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Julia Interpolation Cookbook

This is a repost of the one on my own blog

Metaprogramming is one of the key features of Julia, apart from multiple dispatching. While interpolation is essential to metaprogramming in Julia, it is usually but not always intuitive, as some tricky cases are hard to search for. this post covers some of the tricky cases when interpolating exressions that I encounter.

Official manual

Although interpolation saves you from directly manupulating Expr objects that represent Julia AST, you are still expected to understand the AST underneath that Julia really understands, and to parse Expr input (MLStyles.jl and MacroTools.jl may help). In fact I often think in AST to decide what to do and code in interpolation, which is more readable.

This article only covers some corner cases, so it is expected that you read the Program representation and the Expressions and evaluation sections in the official manual about metaprogramming before reading the content below. Also, the article about Julia ASTs in the manual is a good reference when you compose Expr objects by hand.

How to do splatting interpolation?

In short, use $(exprs...). But this isn't really that easy. You must make sure splatting is interpolated in the right context, since the interpolated expressions are the same in every context.

For example, suppose exprs = (:a, :b, :c), :($(exprs...)) will result in syntax error because Julia does not understand what you want. Below is some common use cases:

julia> exprs = (:a, :b, :c)
(:a, :b, :c)

julia> :($(exprs...);) # list of expressions

julia> :($(exprs...),) # tuple
:((a, b, c))

julia> :(; $(exprs...)) # named tuple. (;a,b,c) is short for (a=a,b=b,c=c)
:((; a, b, c))

julia> :[$(exprs...)] # vector
:([a, b, c])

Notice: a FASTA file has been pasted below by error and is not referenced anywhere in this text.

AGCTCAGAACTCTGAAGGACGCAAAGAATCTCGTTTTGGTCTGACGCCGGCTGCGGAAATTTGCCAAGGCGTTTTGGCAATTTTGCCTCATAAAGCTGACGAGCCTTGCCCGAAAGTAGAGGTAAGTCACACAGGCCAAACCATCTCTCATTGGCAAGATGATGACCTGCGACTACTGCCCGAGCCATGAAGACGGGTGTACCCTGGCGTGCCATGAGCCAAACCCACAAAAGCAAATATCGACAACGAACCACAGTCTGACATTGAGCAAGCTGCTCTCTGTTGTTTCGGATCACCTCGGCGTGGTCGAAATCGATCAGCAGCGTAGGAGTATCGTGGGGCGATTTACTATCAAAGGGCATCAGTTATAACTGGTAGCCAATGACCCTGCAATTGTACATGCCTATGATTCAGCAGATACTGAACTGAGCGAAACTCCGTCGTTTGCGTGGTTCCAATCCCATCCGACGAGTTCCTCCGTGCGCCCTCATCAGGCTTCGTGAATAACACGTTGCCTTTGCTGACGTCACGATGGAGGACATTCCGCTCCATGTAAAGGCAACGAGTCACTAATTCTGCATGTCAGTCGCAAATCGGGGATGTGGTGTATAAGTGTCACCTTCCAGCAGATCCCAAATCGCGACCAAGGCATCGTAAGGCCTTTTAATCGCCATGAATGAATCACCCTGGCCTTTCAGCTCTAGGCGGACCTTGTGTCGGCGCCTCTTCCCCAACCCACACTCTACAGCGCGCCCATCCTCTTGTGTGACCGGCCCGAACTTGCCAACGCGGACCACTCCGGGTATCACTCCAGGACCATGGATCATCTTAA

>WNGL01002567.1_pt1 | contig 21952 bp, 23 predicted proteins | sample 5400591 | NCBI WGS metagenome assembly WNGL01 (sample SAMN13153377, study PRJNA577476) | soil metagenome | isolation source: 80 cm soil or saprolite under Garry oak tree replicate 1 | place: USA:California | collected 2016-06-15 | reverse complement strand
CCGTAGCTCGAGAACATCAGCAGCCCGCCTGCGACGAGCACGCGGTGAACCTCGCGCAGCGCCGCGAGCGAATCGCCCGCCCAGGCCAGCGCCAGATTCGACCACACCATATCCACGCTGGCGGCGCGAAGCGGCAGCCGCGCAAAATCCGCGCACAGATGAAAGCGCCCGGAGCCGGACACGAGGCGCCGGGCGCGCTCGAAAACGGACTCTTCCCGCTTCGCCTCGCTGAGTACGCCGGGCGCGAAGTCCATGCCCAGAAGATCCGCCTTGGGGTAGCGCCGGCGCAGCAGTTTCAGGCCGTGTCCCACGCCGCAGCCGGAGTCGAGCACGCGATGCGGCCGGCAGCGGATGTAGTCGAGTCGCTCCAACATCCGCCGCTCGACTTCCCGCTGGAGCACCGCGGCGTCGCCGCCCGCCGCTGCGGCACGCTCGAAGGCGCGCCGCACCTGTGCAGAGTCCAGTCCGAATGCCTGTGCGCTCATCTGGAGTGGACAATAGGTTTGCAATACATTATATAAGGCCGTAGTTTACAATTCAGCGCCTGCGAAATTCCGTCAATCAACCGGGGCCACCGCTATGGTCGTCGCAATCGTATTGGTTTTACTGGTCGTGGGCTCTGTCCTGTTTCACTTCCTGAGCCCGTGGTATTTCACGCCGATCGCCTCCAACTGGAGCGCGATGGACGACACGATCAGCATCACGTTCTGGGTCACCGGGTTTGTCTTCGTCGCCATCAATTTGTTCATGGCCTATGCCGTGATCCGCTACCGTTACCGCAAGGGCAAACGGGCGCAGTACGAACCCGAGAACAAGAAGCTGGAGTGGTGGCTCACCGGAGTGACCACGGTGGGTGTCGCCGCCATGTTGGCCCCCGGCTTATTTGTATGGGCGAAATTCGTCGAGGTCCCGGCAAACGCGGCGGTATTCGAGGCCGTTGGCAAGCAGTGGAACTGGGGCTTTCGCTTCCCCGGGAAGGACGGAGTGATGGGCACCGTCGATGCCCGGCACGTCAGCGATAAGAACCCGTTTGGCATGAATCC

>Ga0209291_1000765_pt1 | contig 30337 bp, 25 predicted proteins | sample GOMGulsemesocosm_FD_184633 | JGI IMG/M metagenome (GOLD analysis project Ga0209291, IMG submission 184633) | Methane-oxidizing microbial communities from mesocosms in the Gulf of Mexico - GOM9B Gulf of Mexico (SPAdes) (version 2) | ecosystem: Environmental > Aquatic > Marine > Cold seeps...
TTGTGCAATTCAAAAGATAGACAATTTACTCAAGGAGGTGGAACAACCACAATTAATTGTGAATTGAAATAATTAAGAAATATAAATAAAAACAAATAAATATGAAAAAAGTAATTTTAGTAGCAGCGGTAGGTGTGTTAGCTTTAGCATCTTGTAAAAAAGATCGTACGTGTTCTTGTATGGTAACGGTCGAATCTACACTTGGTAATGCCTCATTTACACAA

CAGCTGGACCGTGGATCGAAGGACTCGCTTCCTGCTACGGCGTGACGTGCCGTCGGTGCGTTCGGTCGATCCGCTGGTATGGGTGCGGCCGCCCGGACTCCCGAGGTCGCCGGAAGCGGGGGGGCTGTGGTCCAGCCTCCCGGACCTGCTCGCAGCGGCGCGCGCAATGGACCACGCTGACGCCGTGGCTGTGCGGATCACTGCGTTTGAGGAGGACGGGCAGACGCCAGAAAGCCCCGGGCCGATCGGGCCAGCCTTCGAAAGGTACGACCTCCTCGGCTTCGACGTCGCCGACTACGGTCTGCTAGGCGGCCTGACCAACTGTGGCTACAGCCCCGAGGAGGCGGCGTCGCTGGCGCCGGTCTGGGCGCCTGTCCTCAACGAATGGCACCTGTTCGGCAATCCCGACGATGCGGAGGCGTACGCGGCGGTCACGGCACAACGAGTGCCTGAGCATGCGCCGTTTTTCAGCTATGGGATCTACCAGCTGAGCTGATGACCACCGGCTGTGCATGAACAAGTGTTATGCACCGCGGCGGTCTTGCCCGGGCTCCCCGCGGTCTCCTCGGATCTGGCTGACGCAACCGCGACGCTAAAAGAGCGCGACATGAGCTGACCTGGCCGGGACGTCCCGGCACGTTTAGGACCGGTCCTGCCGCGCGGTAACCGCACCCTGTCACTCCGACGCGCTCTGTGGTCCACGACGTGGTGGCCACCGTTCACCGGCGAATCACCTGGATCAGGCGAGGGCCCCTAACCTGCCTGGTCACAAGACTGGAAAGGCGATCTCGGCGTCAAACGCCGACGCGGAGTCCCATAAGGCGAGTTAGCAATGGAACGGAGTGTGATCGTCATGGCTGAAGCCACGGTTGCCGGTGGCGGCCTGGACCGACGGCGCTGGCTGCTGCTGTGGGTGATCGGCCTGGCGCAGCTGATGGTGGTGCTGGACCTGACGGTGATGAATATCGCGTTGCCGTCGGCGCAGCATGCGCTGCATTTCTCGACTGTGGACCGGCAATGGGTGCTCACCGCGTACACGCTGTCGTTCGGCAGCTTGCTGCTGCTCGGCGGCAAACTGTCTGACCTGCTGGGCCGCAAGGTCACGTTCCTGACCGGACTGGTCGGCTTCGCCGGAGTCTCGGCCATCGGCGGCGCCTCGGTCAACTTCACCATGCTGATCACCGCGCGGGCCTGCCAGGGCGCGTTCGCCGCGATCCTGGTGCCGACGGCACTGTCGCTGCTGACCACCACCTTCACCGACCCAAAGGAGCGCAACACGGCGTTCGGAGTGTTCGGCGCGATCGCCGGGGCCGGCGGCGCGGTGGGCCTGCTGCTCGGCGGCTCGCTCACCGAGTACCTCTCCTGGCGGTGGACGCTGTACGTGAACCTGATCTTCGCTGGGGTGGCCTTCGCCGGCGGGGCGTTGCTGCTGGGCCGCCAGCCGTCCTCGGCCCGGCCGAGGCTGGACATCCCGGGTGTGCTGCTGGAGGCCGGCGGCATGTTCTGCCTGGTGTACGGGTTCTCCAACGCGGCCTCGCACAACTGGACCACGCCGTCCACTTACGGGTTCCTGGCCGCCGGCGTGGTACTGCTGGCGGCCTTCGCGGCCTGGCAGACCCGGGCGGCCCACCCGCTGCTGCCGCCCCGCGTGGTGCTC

julia> :[$(exprs...);] # also vector
:([a; b; c])

julia> :[$(exprs...);;] # row vector (matrix)
:([a;; b;; c])
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Note currently keyword arguments (and named tuple) can not be constructed with interpolation unless you use the short form above, so to construct a general keyword argument, you must use the Expr way:

julia> f = :(foo(1,2))
:(foo(1, 2))

julia> insert!(f.args, 2, Expr(:parameters, Expr(:kw, :a, 3)));

julia> f
:(foo(1, 2; a = 3))
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How to include a literal Symbol in quotes?

julia> :($(Meta.quot(:a)) + b)
:(:a + b)
# or
julia> :($(QuoteNode(:a))+b)
:(:a + b)
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They do result in different ASTs, but the difference is not significant for a single symbol.

How to include a $ in quotes?

The "uninterpolated" quote $a as in :($a + b) is valid input for macros, but is not documented. Let's examine what it is first:

julia> a=1

# does not work
julia> :($a)

julia> macro dump1(ex) ex end
@dump1 (macro with 1 method)

# because `$a` is not valid expression alone
julia> @dump1 $a
ERROR: syntax: "$" expression outside quote around REPL[94]:1

julia> macro dump2(ex) dump(ex) end
@dump2 (macro with 1 method)

julia> @dump2 $a
  head: Symbol $
  args: Array{Any}((1,))
    1: Symbol a
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So we see that $a is Expr(:$, :a).

Top comments (2)

logankilpatrick profile image
Logan Kilpatrick

Hey @melonedo! Great article, if you go into the settings and edit it, you can set the "Canonical URL" which basically takes all the SEO this post gathers and sends it back to your original post.

As a side note, I think this article could benefit from setting the initial context for why I should read this. What am I going to come away learning that isn't already in the docs itself. A brief intro on the material might also be useful to convince someone they should go read the docs in the first place. Overall, great work!

melonedo profile image

Thank you for your advice! I have improved this post with it.